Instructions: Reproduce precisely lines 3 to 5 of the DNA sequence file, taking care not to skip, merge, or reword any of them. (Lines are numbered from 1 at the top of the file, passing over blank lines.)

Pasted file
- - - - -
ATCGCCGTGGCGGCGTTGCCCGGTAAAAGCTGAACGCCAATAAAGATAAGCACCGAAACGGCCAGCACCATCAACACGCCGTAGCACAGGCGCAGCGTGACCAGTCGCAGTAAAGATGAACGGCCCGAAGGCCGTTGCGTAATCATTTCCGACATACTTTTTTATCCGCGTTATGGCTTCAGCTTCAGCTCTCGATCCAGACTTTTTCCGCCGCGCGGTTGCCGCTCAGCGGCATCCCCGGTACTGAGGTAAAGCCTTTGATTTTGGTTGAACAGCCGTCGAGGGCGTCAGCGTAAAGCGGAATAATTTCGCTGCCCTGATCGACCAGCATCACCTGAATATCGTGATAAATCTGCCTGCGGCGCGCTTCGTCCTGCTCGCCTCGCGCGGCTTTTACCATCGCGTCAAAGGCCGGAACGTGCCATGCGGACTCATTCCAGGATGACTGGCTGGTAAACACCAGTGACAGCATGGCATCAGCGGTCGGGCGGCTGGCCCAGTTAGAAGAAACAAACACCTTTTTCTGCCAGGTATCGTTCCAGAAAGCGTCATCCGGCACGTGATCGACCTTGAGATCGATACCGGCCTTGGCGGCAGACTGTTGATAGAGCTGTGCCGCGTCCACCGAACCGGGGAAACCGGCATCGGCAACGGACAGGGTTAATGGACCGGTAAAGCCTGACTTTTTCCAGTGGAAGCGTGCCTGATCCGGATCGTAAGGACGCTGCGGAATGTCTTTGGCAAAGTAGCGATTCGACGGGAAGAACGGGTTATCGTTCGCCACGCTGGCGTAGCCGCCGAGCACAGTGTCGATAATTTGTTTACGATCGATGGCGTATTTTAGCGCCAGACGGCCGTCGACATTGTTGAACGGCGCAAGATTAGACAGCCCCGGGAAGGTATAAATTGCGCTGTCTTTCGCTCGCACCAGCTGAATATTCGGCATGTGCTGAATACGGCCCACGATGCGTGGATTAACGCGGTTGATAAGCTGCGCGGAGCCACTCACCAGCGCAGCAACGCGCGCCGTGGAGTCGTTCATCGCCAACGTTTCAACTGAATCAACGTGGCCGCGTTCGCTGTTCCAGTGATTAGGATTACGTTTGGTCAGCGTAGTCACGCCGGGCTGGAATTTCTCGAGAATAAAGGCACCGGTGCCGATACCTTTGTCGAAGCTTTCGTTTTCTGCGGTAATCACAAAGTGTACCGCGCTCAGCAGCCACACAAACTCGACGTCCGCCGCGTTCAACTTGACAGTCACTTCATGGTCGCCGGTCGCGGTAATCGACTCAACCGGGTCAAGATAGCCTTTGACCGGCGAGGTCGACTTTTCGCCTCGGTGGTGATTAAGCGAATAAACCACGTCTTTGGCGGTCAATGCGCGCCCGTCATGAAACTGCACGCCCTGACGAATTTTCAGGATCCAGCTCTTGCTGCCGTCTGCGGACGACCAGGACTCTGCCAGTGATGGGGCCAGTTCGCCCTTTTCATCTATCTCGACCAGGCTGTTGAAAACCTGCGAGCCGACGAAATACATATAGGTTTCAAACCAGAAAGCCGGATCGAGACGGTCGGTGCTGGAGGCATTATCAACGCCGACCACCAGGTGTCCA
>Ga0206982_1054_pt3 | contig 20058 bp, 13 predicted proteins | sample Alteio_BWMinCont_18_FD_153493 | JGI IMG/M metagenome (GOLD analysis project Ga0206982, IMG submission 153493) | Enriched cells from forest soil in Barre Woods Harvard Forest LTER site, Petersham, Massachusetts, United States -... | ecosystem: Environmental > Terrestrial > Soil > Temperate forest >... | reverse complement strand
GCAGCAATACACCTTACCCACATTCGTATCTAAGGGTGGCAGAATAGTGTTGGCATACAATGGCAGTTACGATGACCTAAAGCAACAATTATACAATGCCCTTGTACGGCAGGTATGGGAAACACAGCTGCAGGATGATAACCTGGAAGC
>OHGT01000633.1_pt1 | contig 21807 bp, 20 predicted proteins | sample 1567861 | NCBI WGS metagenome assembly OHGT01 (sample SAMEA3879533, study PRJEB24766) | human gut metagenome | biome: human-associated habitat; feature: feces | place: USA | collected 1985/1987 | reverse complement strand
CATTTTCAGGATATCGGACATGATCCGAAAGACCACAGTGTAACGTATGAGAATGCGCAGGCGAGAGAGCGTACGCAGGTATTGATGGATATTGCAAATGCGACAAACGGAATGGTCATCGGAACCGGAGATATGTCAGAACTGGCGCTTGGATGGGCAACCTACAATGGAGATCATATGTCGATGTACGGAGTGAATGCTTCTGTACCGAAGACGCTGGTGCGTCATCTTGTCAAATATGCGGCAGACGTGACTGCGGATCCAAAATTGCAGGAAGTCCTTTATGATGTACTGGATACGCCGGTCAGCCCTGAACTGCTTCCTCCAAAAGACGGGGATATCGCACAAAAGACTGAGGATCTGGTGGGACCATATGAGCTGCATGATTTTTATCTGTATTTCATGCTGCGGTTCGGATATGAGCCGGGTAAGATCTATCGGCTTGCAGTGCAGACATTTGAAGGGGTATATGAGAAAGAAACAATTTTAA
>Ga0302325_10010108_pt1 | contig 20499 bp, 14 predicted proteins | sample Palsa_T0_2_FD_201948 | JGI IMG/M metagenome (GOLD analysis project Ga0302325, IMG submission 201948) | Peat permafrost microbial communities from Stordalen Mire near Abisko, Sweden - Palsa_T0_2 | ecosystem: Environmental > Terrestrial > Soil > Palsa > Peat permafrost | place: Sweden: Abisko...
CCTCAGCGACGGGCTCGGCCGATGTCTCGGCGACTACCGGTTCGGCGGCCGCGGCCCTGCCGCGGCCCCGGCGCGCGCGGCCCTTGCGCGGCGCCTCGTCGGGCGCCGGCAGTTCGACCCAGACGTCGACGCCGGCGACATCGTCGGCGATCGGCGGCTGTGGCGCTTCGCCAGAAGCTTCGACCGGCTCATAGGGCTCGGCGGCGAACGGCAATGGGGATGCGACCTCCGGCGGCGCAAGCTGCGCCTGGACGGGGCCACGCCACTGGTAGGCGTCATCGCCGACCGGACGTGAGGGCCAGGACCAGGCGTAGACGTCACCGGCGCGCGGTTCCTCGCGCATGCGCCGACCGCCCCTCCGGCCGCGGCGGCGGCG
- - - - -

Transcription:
GCAGCAATACACCTTACCCACATTCGTATCTAAGGGTGGCAGAATAGTGTTGGCATACAATGGCAGTTACGATGACCTAAAGCAACAATTATACAATGCCCTTGTACGGCAGGTATGGGAAACACAGCTGCAGGATGATAACCTGGAAGC
>OHGT01000633.1_pt1 | contig 21807 bp, 20 predicted proteins | sample 1567861 | NCBI WGS metagenome assembly OHGT01 (sample SAMEA3879533, study PRJEB24766) | human gut metagenome | biome: human-associated habitat; feature: feces | place: USA | collected 1985/1987 | reverse complement strand
CATTTTCAGGATATCGGACATGATCCGAAAGACCACAGTGTAACGTATGAGAATGCGCAGGCGAGAGAGCGTACGCAGGTATTGATGGATATTGCAAATGCGACAAACGGAATGGTCATCGGAACCGGAGATATGTCAGAACTGGCGCTTGGATGGGCAACCTACAATGGAGATCATATGTCGATGTACGGAGTGAATGCTTCTGTACCGAAGACGCTGGTGCGTCATCTTGTCAAATATGCGGCAGACGTGACTGCGGATCCAAAATTGCAGGAAGTCCTTTATGATGTACTGGATACGCCGGTCAGCCCTGAACTGCTTCCTCCAAAAGACGGGGATATCGCACAAAAGACTGAGGATCTGGTGGGACCATATGAGCTGCATGATTTTTATCTGTATTTCATGCTGCGGTTCGGATATGAGCCGGGTAAGATCTATCGGCTTGCAGTGCAGACATTTGAAGGGGTATATGAGAAAGAAACAATTTTAA